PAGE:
Facebook denies period tracker apps are sharing private data with platform

Report accuses apps of sharing private data with social media platform

Olivia Petter
Wednesday 11 September 2019 15:59 BST

Smartphone apps that help women keep track of their menstrual cycles have surged in popularity in recent years, but new research claims that some are exploiting users’ data and sending it to Facebook.

According to research conducted by British advocacy group Privacy International, period-tracking apps Maya and MIA Fem have divulged details to Facebook about women’s contraception, the timing of their periods and their symptoms.

Facebook has denied this is the case, as have the apps named in the report.

The research claims that the data is shared with Facebook via the social media platform’s Software Development Kit, which is designed to help app developers create features that will enable them to gather data for Facebook so they can provide users with targeted advertising.

“This happens whether the user has a Facebook account or not, and whether they are logged into Facebook or not,” the report alleges.

Every time a user opens Maya, the app informs Facebook and starts sharing data, Privacy International claims.

“When Maya asks you to enter how you feel and offers suggestions of symptoms you might have — suggestions like blood pressure, swelling or acne — one would hope this data would be treated with extra care,” the report states.

The charity's analysis, which was first published on Buzzfeed, also alleges that the app shares data about users’ moods and their sex lives.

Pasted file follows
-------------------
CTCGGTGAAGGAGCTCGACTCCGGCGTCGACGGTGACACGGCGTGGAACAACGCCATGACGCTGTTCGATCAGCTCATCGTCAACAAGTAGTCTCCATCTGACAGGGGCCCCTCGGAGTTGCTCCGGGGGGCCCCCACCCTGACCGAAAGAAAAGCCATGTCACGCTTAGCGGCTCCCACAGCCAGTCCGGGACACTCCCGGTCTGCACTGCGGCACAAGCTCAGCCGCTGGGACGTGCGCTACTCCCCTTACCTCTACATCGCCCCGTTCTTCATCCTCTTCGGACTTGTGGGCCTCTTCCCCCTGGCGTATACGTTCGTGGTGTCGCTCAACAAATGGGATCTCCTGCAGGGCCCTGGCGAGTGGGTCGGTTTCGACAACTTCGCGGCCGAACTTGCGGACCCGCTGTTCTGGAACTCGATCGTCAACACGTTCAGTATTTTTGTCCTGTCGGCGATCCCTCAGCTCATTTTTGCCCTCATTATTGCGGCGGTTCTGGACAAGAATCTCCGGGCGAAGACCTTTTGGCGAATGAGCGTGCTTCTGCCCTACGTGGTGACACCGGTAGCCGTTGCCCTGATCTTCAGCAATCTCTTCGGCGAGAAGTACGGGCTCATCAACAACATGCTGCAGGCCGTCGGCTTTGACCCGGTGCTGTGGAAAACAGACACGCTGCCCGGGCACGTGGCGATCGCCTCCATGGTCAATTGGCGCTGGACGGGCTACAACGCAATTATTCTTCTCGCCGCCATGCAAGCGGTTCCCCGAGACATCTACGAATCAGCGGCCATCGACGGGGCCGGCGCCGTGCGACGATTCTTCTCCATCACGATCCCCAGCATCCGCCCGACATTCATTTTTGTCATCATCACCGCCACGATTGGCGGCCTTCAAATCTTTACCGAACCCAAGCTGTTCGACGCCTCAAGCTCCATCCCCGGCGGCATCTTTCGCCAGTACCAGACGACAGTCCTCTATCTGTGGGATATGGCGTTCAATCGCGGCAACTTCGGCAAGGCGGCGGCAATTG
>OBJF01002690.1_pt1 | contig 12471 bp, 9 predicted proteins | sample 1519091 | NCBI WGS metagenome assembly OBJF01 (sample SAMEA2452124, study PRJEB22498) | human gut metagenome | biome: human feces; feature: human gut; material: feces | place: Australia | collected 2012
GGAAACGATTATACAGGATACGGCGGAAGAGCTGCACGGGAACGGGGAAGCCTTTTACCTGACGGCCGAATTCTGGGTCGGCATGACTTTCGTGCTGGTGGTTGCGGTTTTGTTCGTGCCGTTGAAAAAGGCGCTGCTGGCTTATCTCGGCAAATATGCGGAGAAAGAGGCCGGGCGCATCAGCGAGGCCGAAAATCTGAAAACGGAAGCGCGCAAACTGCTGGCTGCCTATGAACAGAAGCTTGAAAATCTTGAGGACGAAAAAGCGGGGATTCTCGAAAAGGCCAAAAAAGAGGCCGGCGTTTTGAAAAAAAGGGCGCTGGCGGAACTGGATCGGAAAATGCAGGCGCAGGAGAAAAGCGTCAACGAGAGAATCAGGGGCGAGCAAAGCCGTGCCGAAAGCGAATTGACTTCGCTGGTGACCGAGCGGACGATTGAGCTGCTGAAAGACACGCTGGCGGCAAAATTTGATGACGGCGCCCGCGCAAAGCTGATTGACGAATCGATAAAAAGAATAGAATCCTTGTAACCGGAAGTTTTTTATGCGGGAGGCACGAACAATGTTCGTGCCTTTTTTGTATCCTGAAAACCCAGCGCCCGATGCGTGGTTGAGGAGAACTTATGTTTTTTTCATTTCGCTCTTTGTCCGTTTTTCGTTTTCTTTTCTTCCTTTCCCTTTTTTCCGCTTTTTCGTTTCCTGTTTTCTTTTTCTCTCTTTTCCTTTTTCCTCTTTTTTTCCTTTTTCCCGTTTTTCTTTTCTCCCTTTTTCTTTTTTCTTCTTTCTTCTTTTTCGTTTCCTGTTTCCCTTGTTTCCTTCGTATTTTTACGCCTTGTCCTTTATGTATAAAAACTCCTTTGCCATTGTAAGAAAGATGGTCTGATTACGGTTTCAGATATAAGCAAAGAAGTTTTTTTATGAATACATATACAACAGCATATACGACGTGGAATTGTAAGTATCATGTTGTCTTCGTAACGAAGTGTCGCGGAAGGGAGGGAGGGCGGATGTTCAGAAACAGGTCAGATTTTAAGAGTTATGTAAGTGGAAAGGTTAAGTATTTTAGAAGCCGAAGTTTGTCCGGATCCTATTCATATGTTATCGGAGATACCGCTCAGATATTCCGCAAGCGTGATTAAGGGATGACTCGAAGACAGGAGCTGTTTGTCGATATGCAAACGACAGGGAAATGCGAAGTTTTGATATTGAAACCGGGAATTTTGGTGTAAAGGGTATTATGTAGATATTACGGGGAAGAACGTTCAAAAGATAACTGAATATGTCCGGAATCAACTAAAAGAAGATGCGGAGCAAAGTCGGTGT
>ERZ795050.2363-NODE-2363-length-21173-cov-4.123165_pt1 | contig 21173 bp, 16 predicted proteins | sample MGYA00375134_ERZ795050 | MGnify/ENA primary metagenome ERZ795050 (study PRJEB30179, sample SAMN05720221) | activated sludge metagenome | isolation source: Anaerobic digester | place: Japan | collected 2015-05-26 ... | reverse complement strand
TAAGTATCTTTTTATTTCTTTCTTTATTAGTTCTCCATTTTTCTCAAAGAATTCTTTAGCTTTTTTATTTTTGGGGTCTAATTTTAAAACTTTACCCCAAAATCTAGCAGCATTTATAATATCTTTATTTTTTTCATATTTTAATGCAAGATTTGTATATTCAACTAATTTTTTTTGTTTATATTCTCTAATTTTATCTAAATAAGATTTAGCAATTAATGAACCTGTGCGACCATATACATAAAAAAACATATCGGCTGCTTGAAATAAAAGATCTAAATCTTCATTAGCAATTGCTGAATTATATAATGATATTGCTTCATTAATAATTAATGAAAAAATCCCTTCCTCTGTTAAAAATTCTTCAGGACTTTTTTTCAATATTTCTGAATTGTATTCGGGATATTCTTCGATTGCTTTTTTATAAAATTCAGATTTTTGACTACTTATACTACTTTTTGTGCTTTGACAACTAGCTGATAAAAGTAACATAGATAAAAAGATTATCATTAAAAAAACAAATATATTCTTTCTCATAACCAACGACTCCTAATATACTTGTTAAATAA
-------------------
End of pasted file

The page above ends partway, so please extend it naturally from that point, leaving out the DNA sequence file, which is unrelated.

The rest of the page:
“There is a reason why advertisers are so interested in your mood,” reads the report. “Understanding when a person is in a vulnerable state of mind means you can strategically target them.”

In response to the allegations, a Facebook spokesperson told The Independent: “Contrary to BuzzFeed’s reporting, our terms of service prohibit developers from sending us sensitive health information and we enforce against them when we learn they are. In addition, ad targeting based on people’s interests does not leverage information gleaned from people’s activity across other apps or websites.”

Meanwhile, a spokesperson for Plackal Tech, the India-based owners of Maya, has described claims that its user data has been exploited as "false and inaccurate".

"Maya has the highest standards of user privacy and safety," the company adds. "Like most apps, websites we also use analytics and email tools like Google, Clevertap, FB Analytics and many more. Every website, app and platform uses analytics to improve user personalisation and experience. There is absolutely no breach of customer data, identity or commercial use of it.

"All data accessed by Maya is essential to the proper functioning of the product. It is akin to being a doctor needing symptoms and diagnostic readings before suggesting a solution. Many health apps need data to be able to work accurately. Like running apps need food intake and step count. Being able to predict periods or period related disorder is a complex task and having accurate data is a must."

The spokesperson insisted that Maya does not use any data for commercial purposes, nor does it sell data to Facebook or other third parties.

After the report was published, Plackal Tech told Privacy International that it had “removed both the Facebook core SDK and Analytics SDK from Maya.”

The Independent has contacted MIA Fem for further comment.

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